A memory card attached to a cat's collar could hold vital clues to the identity of computer hacker who has terrorised Japan by threatening attacks on schools and cities.
The anonymous hacker began their campaign six months ago by breaking into the Yokohama city website and posting a message detailing a plot to kill students at a local elementary school.
According to the Asahi newspaper, he then posted a note on the Osaka city website threatening mass murder before sending an email to Japan Airlines claiming a bomb had been planted aboard one of its aircraft.
Among more than a dozen threats that followed have been ones sent to the prime minister’s office and the school attended by the grandchild of Emperor Akihito.
But the investigation is now focusing on a computer memory card discovered on cat's collar on the small island of Enoshima.
The memory card was found after messages were sent to Japanese newspapers and broadcasters claiming details of a computer virus were strapped to a cat living on an island near Tokyo.
The cat was found wearing a pink collar with a memory card attached containing a series of email riddles.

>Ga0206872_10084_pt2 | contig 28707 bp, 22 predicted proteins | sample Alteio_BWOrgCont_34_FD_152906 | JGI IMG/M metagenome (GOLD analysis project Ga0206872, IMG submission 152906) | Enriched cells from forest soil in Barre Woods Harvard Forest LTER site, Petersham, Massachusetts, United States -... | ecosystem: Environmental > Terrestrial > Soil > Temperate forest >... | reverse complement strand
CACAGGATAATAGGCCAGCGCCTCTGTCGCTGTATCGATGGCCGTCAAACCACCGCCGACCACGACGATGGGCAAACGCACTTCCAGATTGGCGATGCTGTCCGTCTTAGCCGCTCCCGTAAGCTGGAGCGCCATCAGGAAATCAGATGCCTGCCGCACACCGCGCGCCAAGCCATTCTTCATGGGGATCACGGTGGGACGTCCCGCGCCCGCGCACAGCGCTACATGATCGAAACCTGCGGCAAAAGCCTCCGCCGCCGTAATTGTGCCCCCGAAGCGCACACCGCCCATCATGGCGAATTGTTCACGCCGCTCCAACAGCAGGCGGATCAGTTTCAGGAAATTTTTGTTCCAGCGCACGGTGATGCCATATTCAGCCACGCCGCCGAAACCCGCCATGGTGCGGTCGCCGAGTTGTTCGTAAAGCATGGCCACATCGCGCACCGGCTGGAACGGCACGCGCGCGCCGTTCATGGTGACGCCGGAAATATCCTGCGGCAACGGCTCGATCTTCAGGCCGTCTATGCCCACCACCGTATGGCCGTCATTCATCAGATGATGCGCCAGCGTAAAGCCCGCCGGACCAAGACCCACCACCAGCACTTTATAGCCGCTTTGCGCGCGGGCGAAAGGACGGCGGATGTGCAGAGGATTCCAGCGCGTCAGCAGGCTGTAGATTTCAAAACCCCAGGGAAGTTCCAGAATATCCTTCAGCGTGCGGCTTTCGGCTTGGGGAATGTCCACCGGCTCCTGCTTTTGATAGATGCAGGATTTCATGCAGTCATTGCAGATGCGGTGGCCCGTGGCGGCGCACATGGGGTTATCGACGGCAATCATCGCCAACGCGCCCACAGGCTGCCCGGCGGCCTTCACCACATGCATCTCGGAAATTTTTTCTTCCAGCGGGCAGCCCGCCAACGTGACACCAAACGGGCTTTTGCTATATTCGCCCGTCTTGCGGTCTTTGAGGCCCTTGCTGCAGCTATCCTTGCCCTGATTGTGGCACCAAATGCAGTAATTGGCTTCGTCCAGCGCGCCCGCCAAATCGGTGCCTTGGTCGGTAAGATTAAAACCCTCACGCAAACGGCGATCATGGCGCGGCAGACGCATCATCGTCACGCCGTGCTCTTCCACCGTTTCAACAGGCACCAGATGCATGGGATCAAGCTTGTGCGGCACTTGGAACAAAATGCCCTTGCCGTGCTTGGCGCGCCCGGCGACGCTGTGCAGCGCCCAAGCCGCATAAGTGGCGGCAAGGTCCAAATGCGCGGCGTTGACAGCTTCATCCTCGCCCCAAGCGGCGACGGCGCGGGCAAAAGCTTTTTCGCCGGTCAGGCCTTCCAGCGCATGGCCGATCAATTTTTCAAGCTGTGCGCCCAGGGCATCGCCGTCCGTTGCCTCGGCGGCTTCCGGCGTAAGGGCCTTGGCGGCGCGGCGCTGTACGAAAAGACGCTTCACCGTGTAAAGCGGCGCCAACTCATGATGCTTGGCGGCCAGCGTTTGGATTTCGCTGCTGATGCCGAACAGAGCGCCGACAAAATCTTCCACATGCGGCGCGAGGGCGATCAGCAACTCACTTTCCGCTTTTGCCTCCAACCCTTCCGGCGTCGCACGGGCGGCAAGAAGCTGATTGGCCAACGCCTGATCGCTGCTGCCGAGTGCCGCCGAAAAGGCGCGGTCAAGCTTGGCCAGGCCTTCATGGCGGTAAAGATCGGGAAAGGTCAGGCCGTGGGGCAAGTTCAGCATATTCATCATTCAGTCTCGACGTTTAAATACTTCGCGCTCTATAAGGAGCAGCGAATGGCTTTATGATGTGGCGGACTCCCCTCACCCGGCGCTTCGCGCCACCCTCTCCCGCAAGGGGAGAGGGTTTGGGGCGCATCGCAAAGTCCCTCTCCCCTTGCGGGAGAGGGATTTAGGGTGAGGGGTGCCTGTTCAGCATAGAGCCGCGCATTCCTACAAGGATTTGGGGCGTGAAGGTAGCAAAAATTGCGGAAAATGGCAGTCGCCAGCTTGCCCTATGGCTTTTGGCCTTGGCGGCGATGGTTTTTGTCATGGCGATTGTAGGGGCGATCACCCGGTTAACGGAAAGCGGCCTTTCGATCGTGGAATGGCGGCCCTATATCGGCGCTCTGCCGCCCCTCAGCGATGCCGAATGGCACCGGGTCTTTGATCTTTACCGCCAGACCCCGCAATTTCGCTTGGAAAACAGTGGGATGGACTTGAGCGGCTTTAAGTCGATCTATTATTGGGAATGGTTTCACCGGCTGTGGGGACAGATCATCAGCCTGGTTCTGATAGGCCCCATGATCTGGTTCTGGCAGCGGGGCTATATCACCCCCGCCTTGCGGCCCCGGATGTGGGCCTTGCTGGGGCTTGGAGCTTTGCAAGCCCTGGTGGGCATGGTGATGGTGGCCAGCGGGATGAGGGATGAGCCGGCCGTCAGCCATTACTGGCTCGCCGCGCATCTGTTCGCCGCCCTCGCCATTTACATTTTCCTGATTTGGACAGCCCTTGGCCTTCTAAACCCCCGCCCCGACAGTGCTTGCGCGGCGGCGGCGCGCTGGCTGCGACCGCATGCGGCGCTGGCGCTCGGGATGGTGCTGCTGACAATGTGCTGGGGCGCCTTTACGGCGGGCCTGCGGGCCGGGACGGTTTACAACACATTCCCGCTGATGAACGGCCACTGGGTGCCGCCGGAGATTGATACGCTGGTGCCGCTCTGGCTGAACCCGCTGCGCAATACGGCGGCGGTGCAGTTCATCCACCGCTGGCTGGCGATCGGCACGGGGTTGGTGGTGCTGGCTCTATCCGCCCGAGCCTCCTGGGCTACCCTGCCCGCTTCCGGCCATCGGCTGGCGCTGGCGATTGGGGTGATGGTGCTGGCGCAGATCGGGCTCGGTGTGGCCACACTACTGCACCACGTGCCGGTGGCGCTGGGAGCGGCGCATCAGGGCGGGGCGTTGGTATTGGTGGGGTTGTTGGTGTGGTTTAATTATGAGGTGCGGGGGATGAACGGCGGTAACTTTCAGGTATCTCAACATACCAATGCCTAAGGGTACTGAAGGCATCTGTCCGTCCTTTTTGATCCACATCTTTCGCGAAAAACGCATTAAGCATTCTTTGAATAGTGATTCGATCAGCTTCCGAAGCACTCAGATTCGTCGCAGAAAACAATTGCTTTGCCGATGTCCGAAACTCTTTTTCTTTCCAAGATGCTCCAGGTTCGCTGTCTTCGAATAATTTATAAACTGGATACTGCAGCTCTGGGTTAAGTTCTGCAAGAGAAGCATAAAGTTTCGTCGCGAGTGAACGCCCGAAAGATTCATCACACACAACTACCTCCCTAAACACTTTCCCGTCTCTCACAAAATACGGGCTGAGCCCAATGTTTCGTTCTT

Surveillance cameras on the island captured several men taking pictures of the cat, leading them to believe one of might be the person responsible, according to the Yomiuri Shimbun newspaper.
Police were left red-faced last year when they claimed to have extracted confessions from four men in connection with the threats.
The suspects were held for several weeks until more messages appeared and the police were forced to admit they had made a mistake.
The hacker left anonymous posts on a popular message board, with a link containing a virus, but covered his tracks by hacking into various computers.
On New Year’s Day several Japanese newspapers and TV stations were sent emails invited them to solve riddles that would lead to 'a big scoop'.
According to the Sankei Shimbun, newspaper the email read: 'This is an invitation to a new game.'
The messages reportedly contained quizzes, the answers to which suggest a mountainside somewhere near Tokyo.
Japanese Police have now offered a reward of up to $34,000 for information leading to the hacker’s arrest.
Nothing is sacred. Nobody is safe. Everything must go. Knowledge is free; it is the most valuable weapon a free people can have in the war against authority and hierarchy. I bloggregate from the miscellaneous battlefronts in this war. Unless we agree otherwise, I reserve the right to publish anything and everything you email me.
Prosecutorial Misconduct and Ineffective Assistance of Counsel Overturns Brooklyn Verdict
*People v Canales*2013 NY Slip Op 06376Decided on October 2, 2013Appellate
Division, Second DepartmentPublished by New York State Law Reporting Bureau pursu...
The Embargo of Cuba: Time to Go- Becker
The US embargo of Cuba began in 1960, a year after Fidel Castro turned this island toward communism. It was extended to food and medicines in 1962, the same ...